The Messy Business of Archaeology as Participatory Local Knowledge: A Conversation between the Stó:lō Nation and Knowle West

Angela A Piccini, Dave Schaepe

Research output: Contribution to journalArticle (Academic Journal)peer-review

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Archaeology becomes the discipline that it names through boundary-making practices that produce distinctions between peoples, things, places. These practices work to settle the past in the present and are increasingly critiqued for their ethnocentrism and concentrations of power out of the hands of the communities that archaeology claims to represent. In response to this critique, both academic and commercial archaeology have witnessed a recent turn to ‘community’. In this paper we discuss two case studies of community-involved archaeologies in order to assess whether archaeology can be transformed from a conventionally objective and detached practice that measures the messiness of lifeways into one that productively participates in the messy liveness and thrown-together connectedness of objects, peoples, histories and cultures. We look first at Stó:lō Nation, where archaeology is conceptualized within a Halq’eméylem context as an integrated practice linked by language to health, research, resource management, curation, repatriation and education in the context of contemporary aboriginal rights and title issues. We turn then to Knowle West, a suburban community in Bristol where archaeology is mobilized as a form of local knowledge concentrated around Knowle West Media Centre, which aims to link archaeology and heritage to contemporary issues of digital inclusion and capacity building. Though very different, both are examples where archaeological and descent communities are proximal and provide insight into how community-oriented archaeology practices are shifting the field of archaeology as practice. We conclude our paper by arguing that in both communities, the aim is to re-figure archaeology as a participatory practice that has the potential to transform the discipline from a method of institutional reproduction into a more radically indigenous set of knowledge practices.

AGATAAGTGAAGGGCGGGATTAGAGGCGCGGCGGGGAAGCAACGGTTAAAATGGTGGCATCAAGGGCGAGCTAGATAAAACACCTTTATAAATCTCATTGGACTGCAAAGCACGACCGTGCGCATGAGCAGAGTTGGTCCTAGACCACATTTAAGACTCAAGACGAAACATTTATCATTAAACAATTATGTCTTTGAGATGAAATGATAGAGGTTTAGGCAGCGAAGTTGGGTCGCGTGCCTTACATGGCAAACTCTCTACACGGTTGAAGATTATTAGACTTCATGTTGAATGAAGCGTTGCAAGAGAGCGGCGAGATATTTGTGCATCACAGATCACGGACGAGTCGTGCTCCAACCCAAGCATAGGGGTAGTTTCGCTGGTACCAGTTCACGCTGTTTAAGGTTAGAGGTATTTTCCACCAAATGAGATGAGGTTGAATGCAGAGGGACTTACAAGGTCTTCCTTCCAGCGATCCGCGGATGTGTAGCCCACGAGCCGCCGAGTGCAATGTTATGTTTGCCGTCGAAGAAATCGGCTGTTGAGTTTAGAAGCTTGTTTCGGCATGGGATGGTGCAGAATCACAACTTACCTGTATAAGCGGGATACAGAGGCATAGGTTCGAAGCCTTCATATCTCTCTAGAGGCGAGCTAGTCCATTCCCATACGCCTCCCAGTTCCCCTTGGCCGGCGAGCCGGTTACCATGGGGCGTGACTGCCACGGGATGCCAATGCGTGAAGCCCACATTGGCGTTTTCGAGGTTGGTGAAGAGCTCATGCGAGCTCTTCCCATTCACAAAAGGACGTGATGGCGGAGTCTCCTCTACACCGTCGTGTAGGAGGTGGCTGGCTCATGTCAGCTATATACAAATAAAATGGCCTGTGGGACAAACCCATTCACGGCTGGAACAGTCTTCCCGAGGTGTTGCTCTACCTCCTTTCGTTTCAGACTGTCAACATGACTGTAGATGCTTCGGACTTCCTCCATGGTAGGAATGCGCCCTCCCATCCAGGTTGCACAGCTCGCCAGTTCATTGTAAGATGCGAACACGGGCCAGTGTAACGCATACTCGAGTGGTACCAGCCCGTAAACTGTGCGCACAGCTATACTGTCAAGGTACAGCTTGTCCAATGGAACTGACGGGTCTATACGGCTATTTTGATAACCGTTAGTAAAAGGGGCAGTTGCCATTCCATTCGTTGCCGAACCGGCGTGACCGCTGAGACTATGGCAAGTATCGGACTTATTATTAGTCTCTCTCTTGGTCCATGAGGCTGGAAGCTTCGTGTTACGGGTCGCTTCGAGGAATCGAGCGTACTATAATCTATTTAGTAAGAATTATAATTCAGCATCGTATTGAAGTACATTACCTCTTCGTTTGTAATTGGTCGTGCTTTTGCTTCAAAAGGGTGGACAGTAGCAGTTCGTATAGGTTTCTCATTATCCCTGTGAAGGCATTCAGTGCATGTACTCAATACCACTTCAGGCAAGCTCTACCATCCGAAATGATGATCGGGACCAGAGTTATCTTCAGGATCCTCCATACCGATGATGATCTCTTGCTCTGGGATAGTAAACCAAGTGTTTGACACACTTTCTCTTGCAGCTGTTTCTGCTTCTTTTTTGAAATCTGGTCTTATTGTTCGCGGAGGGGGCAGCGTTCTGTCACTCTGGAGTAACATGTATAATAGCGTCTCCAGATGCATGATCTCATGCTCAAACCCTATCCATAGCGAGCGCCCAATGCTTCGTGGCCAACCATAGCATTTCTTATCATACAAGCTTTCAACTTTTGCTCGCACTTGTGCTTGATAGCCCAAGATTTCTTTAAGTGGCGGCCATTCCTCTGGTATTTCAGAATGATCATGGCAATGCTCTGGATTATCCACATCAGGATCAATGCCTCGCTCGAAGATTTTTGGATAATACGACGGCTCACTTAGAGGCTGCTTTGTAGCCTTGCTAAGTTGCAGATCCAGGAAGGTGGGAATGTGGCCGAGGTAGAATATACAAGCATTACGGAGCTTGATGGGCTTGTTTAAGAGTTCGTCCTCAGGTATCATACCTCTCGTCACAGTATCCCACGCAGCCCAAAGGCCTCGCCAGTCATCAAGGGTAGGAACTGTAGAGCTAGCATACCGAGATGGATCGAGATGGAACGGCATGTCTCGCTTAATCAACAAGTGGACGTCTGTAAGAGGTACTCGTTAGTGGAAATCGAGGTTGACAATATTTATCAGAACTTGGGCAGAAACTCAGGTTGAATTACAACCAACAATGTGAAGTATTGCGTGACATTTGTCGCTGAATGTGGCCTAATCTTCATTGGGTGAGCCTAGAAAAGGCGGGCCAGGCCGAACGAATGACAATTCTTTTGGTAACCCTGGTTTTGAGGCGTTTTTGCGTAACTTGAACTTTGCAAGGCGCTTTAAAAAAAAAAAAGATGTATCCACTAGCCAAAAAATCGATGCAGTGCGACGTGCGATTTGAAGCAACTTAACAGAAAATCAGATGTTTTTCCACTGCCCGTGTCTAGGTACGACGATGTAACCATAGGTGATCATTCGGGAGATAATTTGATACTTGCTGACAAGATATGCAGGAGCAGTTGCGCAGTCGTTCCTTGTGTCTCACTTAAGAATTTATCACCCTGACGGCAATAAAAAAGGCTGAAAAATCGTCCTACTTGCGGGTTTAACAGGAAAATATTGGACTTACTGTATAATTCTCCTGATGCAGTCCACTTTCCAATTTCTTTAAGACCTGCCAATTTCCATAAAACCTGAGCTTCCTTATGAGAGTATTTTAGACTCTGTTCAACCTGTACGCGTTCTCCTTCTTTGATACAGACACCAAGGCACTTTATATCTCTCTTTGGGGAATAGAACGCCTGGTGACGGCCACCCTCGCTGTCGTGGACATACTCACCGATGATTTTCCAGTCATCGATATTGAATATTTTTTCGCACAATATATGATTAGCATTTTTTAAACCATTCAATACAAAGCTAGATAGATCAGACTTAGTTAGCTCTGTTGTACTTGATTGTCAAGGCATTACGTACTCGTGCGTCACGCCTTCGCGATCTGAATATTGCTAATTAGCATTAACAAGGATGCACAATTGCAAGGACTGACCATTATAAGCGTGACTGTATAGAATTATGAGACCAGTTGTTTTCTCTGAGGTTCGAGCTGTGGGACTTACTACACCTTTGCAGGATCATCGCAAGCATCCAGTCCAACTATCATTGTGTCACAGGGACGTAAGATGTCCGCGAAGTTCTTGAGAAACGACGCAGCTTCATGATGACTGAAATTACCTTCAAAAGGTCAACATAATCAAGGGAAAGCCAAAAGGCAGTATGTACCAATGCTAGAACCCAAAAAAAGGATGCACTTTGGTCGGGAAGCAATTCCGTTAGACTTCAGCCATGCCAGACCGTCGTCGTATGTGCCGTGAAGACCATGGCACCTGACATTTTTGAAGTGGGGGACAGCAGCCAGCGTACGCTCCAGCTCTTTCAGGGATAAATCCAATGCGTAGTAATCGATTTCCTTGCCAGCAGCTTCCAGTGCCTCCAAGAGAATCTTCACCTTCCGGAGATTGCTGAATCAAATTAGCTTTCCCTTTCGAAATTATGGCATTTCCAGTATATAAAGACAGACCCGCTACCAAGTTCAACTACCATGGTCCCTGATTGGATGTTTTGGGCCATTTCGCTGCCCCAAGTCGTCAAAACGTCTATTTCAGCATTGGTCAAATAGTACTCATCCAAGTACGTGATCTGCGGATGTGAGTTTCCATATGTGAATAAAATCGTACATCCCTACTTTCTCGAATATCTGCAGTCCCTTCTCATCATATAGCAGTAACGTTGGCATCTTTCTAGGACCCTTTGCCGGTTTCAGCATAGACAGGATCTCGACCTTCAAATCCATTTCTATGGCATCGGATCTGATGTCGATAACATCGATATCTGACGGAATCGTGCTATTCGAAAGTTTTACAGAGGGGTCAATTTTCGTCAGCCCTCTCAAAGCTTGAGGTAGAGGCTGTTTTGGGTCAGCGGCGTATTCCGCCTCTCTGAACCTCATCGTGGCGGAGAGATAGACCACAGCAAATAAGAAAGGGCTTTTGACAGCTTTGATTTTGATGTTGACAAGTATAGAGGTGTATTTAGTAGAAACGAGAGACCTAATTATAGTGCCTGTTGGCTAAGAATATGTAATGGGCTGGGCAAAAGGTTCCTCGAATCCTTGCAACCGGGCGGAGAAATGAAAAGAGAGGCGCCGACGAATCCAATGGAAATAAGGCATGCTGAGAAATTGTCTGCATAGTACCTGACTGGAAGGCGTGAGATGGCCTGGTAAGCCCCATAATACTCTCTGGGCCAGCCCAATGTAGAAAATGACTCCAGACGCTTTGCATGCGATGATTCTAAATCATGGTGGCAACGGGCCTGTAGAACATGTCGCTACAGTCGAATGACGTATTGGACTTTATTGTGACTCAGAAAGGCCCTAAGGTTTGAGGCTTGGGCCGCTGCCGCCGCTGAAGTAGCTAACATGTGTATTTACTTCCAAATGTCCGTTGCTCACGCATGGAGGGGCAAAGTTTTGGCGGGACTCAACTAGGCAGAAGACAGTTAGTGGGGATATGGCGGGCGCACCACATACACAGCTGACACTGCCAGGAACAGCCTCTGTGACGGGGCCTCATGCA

Original languageEnglish
Pages (from-to)466-495
Number of pages30
JournalCanadian Journal of Archaeology
Issue number2
Publication statusPublished - 2014


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